German painter. He trained at the academy of art in Copenhagen from 1805 to 1808, adopting the clarity and brilliance characteristic of the Danish school. He settled in 1808 at Dresden, where he specialized in small portraits set in delicately rendered interiors. He was a friend of Friedrich
and painted several versions
of a portrait showing him in his studio.
With Friedrich, Kersting went on a walking tour through the Zittau Mountains and the Riesengebirge in July 1810. Kersting was also a close friend of the painter Gerhard von Kgelgen, at whose house he was a frequent guest. His first two portraits in individual interiors (a genre he was to make his own), Caspar David Friedrich
in his Studio (Hamburg, Kunsthalle) and Gerhard von Kgelgen in his Studio (Karlsruhe, Staatliche Kunsthalle), attracted much attention on their exhibition at the Dresden Kunstakademie in 1811.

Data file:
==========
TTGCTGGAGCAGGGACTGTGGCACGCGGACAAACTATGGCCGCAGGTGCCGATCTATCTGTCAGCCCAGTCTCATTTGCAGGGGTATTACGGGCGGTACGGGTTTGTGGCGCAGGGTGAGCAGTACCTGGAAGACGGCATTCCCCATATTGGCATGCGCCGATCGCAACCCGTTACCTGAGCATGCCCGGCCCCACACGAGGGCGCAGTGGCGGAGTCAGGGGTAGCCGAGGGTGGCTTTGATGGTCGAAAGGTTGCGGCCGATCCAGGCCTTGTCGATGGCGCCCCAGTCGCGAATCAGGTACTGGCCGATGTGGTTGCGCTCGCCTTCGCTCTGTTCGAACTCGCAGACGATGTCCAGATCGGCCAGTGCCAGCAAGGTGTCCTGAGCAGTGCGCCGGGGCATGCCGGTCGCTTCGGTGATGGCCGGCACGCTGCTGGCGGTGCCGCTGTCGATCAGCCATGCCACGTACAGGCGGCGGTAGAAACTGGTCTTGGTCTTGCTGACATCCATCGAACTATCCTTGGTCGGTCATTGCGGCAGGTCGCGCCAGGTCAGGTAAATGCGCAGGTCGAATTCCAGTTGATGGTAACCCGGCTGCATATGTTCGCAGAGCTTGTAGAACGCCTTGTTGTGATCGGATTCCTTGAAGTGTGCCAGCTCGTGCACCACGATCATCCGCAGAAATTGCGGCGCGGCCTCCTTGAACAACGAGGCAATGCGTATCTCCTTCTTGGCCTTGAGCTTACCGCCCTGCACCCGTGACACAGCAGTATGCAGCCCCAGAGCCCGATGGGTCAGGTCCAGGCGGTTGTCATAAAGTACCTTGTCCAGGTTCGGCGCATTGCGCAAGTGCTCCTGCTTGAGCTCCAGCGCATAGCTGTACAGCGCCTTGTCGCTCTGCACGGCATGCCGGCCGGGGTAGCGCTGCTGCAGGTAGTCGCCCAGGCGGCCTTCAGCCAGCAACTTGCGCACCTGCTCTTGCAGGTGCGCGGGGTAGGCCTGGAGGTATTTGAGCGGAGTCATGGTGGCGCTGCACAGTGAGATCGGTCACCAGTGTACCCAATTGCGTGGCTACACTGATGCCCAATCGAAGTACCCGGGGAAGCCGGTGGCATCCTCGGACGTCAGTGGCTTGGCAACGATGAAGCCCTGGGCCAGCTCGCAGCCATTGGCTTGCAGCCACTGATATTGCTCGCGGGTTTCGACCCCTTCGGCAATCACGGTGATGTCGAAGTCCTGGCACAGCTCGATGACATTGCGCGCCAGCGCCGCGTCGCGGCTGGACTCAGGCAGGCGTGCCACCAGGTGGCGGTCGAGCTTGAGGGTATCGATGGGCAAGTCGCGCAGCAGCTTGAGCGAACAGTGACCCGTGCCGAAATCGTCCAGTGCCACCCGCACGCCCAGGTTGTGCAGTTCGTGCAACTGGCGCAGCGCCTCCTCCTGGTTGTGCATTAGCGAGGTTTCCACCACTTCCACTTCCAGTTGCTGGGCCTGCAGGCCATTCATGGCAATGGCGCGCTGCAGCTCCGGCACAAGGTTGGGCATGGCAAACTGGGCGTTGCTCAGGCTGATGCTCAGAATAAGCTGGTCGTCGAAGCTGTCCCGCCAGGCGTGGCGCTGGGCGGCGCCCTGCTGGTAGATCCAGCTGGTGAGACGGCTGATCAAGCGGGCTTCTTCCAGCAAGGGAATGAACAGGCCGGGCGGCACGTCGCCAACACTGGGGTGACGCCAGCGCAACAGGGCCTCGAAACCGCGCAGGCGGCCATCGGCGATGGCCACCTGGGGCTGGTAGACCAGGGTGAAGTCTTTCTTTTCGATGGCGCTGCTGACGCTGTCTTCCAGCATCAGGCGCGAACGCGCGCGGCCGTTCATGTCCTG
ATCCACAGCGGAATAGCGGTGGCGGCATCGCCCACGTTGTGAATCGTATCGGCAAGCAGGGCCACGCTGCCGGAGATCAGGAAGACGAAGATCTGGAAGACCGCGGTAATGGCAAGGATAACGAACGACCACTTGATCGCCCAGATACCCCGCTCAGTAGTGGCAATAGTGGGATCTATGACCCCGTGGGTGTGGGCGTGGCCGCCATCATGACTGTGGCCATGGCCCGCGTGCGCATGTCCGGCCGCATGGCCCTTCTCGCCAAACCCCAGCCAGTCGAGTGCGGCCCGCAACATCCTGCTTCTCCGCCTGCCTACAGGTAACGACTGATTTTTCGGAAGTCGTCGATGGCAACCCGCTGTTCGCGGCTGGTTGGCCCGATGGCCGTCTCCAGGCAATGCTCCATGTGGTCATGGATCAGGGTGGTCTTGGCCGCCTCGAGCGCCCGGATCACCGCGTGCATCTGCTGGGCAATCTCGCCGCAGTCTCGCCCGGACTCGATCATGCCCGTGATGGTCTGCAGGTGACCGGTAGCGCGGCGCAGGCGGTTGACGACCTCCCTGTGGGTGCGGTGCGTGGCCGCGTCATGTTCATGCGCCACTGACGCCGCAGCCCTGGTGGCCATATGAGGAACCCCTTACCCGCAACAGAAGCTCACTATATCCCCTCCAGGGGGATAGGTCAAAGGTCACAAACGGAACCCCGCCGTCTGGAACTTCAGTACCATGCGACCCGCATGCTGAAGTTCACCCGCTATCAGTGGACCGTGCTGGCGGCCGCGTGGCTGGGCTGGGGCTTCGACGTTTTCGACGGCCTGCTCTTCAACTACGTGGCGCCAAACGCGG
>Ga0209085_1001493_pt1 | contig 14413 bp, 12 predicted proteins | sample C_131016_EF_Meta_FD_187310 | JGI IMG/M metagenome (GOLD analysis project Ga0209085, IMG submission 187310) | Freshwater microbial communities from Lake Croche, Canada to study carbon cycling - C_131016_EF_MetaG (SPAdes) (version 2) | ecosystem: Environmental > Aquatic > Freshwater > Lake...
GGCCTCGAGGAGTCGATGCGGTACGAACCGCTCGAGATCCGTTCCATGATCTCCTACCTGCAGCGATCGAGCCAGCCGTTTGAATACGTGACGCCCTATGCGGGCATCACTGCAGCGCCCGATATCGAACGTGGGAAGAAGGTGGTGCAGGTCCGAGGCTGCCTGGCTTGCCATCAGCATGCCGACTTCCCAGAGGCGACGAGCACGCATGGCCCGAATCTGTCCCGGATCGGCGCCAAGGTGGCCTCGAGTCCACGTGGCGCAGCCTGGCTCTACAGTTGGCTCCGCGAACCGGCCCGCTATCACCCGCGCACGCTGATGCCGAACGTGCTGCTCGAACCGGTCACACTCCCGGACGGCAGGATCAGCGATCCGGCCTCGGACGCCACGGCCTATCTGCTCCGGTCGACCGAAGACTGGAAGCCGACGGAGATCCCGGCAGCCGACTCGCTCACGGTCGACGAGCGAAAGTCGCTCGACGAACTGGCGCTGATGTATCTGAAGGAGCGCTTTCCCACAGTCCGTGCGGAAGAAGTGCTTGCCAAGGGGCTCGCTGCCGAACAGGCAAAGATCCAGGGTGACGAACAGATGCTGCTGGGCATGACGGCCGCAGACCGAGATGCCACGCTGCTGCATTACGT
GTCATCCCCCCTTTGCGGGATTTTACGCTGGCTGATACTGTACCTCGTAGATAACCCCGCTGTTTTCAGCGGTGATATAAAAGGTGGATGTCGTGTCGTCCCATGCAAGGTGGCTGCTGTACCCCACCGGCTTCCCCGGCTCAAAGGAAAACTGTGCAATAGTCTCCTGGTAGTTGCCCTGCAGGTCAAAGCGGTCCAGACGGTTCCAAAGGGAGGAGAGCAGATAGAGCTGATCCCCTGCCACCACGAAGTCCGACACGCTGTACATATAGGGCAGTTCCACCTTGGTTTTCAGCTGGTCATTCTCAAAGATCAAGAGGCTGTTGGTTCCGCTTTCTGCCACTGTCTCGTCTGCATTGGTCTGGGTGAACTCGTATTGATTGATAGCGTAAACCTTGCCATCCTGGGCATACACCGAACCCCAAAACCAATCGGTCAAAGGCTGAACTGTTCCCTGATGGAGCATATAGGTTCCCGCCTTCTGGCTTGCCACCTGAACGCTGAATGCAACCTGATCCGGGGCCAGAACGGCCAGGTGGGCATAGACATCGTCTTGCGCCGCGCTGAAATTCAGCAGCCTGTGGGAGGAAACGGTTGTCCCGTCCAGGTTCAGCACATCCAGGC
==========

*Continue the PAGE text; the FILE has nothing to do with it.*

Kersting continued to produce works of this very appealing type, linking the sitter with his surroundings: they are an epitome of early Romantic interest in the spirit of the individual and point beyond the ephemeral, genre-like aspects of the subject to a symbol of the interaction between man and the space in which he works or lives. In 1812 Kersting painted The Embroiderer, The Elegant Reader and Man at a Desk (all Weimar, Schlossmuseum). For the last of these, Kersting used the young painter Louise Seidler as a model. Seidler was instrumental in enabling Kersting to send several of his works to Johann Wolfgang von Goethe in Weimar in 1813. Goethe strongly recommended that Grand Duke Charles Augustus buy The Embroiderer, and he also encouraged further sales by promoting a lottery.
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